Oppenheimer funds are distributed by OppenheimerFunds Distributor, Inc.
225 Liberty Street, New York, NY 10281-1008
© 2018 OppenheimerFunds Distributor, Inc. All rights reserved.
Global Impact, a leader in growing global philanthropy, today launched a new suite of regionally focused High Impact Funds to complement its already successful portfolio of 12 thematic funds. High Impact Funds provide donors a simple way to donate to critical humanitarian issues or regions and maximize their social impact. Global Impact’s thematic funds have raised nearly $500,000 for causes such as clean water, human trafficking and disaster relief—all with the aim of helping the world’s most vulnerable people.
For its six new funds, Global Impact selected 22 nonprofits doing exceptional work in Africa, Asia‑Pacific, Europe, Latin America and the Caribbean, the Middle East, and North America from its alliance of more than 100 international charities. Charities range from global nongovernmental organizations to nonprofits working on a regional level, delivering critical services and supplies to those in need.
“Through these new regional High Impact Funds we are able to provide a convenient way for donors to support work in regions of the world they’re most passionate about, connecting them with respected charities working where they want to see their dollars go,” said Joseph Mettimano, Global Impact’s chief marketing and development officer. “It’s also an opportunity to highlight the great work of our Charity Alliance members and increase funding for these organizations through workplace giving campaigns, from corporations and directly from individuals.”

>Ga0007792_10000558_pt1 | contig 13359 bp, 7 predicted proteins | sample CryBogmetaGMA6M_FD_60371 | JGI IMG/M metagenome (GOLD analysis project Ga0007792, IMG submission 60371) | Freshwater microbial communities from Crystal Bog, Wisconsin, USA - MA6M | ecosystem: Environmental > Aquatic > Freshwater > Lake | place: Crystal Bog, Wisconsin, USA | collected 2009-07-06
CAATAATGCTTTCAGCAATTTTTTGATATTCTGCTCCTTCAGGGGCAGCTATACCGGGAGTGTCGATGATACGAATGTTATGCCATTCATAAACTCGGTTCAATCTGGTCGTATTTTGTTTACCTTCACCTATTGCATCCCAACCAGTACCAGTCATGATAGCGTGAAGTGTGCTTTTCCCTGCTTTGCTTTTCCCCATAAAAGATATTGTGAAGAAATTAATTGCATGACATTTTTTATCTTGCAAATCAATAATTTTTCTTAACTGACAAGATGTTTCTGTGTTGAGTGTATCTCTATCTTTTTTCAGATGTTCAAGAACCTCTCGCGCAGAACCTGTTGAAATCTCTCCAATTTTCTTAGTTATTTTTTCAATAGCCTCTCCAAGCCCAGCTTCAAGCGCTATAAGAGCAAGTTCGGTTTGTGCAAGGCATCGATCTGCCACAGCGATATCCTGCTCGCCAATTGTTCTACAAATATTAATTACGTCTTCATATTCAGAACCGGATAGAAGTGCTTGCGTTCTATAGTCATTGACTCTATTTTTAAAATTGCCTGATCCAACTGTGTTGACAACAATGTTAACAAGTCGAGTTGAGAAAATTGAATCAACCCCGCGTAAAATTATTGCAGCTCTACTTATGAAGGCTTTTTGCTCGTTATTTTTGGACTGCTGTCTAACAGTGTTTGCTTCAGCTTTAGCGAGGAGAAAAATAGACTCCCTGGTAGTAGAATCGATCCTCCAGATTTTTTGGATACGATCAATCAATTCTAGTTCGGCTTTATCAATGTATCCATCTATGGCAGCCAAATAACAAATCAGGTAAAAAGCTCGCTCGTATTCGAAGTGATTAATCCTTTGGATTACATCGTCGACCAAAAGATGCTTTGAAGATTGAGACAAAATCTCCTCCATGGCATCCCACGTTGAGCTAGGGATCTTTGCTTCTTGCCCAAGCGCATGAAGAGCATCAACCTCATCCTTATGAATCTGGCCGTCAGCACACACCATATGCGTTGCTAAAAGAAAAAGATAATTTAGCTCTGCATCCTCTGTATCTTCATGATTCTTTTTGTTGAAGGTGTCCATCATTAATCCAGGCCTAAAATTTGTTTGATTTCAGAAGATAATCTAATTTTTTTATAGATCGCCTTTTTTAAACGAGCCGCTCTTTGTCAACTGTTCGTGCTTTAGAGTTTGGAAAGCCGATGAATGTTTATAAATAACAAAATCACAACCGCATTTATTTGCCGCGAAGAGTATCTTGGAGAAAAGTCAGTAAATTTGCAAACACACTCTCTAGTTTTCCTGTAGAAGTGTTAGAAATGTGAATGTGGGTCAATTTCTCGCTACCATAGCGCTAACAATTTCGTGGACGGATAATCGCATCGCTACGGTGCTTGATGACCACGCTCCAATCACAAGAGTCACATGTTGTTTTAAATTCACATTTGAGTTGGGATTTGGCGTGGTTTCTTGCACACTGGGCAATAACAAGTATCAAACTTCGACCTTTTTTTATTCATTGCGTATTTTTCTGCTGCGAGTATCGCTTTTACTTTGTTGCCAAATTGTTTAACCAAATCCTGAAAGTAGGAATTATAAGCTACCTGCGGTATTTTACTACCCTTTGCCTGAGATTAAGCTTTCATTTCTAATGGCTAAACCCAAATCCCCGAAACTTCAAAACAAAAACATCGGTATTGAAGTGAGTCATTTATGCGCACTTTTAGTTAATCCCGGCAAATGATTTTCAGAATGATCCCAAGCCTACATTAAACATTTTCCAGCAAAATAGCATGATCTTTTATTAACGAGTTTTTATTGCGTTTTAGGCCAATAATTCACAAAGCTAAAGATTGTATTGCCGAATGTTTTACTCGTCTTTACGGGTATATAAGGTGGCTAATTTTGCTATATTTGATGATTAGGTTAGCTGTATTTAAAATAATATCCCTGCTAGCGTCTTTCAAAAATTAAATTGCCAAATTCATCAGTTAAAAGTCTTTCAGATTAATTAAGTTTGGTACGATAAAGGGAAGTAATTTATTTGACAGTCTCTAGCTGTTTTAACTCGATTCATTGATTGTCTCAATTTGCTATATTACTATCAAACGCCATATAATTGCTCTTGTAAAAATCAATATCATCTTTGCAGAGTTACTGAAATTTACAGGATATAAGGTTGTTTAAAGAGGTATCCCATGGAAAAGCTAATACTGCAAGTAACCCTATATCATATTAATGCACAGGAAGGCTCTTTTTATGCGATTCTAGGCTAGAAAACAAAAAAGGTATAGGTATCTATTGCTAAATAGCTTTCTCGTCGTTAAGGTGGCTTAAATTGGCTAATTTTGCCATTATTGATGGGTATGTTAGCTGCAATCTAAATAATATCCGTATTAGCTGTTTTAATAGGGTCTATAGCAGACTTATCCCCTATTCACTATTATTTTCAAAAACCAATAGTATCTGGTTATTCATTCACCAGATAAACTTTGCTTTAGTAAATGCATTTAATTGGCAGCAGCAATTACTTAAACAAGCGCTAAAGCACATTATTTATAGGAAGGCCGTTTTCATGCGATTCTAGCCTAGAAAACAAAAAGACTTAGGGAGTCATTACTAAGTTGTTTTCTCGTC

Global Impact’s six new regional High Impact Funds are:
The Global Impact Africa Fund, providing critical support and humanitarian assistance to those living in this region. It brings together Africare, Amref Health Africa, World Bicycle Relief and Partners in Health.